Sunday Summary: Breaking the Waves


In 1864, as the Civil War raged and entered its fourth blood-soaked year, Harvard and Yale undergraduates nevertheless put boats in Lake Quinsigamond and had their young oarsmen compete against each other in their annual rowing race. (Yale won.)

There’s a similar ability to disassociate and look beyond the immediate calamity happening in the world of business and real estate. (We Americans, after all, are a forward-looking people.)

SEE ALSO: How Private Equity Plans to Capitalize on Commercial Real Estate Distress

To wit, we saw the first monster lease of the coronavirus era signed this week when TikTok, the video sharing app, took nearly a quarter of a million square feet at the Durst Organization’s One Five One, previously known as Four Times Square, and Conde Nast’s old haunt. (Last week we also learned of another monster deal, Facebook taking 740,000 square feet, still hovering over Farley Post Office despite rumors that Facebook would bail.)

But wait, there were indeed other six-figure leases that apparently had been been cleared for landing:

The New York State Department of Taxation and Finance inked a nearly 100,000 square foot deal at 15 MetroTech Center in Downtown Brooklyn.

Mitsubishi International Corporation renewed the 120,000 square feet they had at Durst’s 655 Third Avenue.

While SL Green was no doubt still smarting from the deal that has gone south between them and the Chetrit Group over the Daily News Building (they’re currently enmeshed in lawsuits), they too had reason to be happy: They closed on the $168 million sale of their retail condominium at 609 Fifth Avenue to an affiliate of Reuben Brothers.

And this activity was not strictly a New York-only phenomenon. Microsoft signed a monster lease for 400,000 square feet at Boston Properties’ Two Freedom Square in Reston, Va., a deal so significant that Gov. Ralph Northam announced it at a press conference.

The world of financing even saw a $100 million-plus loan, too, namely the $133 million in construction financing ACORE provided to Legion Investment Group for their new Upper East Side condominium.

“There will be such a demand for social interaction, such a demand for contact” after the crisis, predicted ESRT’s Tony Malkin on a Commercial Observer Power Briefing this week. It would seem tenants and borrowers are taking him at his word.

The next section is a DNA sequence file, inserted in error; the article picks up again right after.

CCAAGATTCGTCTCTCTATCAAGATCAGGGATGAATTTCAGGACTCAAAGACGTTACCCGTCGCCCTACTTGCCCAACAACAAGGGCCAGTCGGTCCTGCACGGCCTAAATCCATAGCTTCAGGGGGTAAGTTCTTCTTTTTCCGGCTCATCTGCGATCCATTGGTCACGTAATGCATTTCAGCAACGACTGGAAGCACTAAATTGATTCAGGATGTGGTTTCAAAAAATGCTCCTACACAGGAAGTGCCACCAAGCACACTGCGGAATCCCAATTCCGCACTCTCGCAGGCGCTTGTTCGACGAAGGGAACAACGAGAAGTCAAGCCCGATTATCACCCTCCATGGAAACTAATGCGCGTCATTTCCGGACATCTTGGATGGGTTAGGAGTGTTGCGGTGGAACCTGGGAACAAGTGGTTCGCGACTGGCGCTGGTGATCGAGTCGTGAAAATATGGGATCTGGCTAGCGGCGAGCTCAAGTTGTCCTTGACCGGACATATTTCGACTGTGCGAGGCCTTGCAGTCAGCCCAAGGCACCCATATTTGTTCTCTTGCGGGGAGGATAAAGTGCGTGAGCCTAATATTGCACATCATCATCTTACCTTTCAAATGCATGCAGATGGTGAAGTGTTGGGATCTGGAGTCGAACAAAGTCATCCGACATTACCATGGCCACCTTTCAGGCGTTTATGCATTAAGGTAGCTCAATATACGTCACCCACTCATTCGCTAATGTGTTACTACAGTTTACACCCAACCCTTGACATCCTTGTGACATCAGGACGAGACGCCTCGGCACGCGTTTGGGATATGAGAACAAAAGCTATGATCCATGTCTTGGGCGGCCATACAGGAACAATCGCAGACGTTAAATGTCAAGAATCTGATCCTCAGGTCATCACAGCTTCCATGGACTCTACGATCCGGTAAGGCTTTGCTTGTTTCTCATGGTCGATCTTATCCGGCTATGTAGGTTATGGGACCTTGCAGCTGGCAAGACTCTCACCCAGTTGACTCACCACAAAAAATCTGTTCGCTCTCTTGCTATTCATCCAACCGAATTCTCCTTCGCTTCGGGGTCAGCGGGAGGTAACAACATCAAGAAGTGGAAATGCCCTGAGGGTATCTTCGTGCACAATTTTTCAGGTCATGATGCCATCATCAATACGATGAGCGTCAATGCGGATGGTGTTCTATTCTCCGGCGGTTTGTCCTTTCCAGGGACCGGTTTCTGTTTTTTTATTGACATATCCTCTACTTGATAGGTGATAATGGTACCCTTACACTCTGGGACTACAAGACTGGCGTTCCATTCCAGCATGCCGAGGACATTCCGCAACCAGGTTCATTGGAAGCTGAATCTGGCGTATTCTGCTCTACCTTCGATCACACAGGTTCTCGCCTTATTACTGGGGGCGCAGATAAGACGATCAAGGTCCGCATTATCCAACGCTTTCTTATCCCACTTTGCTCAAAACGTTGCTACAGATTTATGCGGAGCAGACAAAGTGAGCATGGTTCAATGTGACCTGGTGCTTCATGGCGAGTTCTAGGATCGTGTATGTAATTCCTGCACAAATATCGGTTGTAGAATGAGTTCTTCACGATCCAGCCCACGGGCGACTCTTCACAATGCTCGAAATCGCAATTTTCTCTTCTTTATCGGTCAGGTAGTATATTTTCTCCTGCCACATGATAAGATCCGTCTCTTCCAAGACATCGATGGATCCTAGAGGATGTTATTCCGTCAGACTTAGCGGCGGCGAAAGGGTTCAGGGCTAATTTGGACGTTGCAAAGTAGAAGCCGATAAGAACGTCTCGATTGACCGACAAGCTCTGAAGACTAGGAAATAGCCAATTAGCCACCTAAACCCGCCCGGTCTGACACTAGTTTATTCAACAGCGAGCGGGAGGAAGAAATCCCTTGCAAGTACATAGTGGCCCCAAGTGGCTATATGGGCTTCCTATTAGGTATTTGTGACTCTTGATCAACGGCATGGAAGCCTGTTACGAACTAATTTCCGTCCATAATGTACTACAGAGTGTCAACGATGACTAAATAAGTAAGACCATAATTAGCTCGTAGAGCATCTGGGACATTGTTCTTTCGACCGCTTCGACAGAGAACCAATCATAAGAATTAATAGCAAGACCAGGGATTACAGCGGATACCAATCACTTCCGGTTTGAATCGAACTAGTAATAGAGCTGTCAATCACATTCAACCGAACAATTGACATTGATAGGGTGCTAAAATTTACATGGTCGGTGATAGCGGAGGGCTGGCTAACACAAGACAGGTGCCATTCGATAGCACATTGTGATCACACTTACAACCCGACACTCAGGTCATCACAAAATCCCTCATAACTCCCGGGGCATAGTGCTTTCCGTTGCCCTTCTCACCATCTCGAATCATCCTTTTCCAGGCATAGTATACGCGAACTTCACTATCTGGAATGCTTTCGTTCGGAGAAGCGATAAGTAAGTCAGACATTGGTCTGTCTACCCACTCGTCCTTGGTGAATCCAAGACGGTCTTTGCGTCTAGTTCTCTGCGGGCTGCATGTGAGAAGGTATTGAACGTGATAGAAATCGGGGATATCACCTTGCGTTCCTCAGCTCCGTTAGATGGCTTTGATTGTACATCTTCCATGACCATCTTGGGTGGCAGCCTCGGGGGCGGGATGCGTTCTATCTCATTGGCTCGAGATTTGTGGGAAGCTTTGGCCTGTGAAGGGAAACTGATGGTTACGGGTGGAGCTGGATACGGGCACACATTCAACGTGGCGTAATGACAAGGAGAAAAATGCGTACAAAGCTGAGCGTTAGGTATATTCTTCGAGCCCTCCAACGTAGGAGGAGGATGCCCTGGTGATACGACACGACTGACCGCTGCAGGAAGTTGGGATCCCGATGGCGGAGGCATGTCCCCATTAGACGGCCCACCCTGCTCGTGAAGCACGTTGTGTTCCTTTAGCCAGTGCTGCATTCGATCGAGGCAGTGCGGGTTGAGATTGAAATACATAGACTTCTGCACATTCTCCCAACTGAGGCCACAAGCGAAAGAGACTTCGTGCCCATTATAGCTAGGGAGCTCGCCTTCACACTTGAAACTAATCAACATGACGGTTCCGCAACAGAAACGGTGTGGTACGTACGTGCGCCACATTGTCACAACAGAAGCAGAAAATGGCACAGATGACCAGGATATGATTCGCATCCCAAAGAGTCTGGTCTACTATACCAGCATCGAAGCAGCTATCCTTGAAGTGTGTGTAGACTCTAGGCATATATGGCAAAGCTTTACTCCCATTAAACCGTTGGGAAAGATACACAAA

It wasn’t just TikTok deals and $133 million financings. Starwood Capital Group defaulted on a $254 million bond on the Tel Aviv Stock Exchange on a mall portfolio, raising questions on the fate of a single-borrower CMBS deal issued in 2018. 

A survey from the Kung Group found that a majority of startups are planning on shrinking their office footprint.

And the situation remains grim for small businesses. In response, Mayor de Blasio signed a package of relief bills this week aimed at these businesses which capped third party fees on delivery apps, extended the waiver of sidewalk cafe fees, and prohibited landlords from going after tenants’ personal assets if their businesses were mandated to close. 

On the apartment front, renters struggling from lost income due to the economic shutdown are feeling some of the pressure relieved. The state government approved a bill that would provide up to $100 million worth of rent relief in the form of vouchers that will go to New Yorkers earning less than 80 percent of the area’s median income both now and before the pandemic struck in March.

Looking West

Like we were all collectively some Joad family distant relations, can easterners see salvation in California?

The return to normalcy continued apace in the Golden State. California reached the third stage in reopening their economy and in-store shopping returned to Los Angeles! And deals are being made. Omninet Capital picked up two office campuses totalling 400,000 square feet of space for a combined $78 million from Colony.

Makes the advancement of Senate Bill 939, which would force landlords to renegotiate deals with small business owners affected by COVID-19 and allow them to break leases, seem like small fry. (Actually, if passed, that would kinda be a big deal. Lawyers CO knows are crying, “Unconstitutional!”)

See you next week!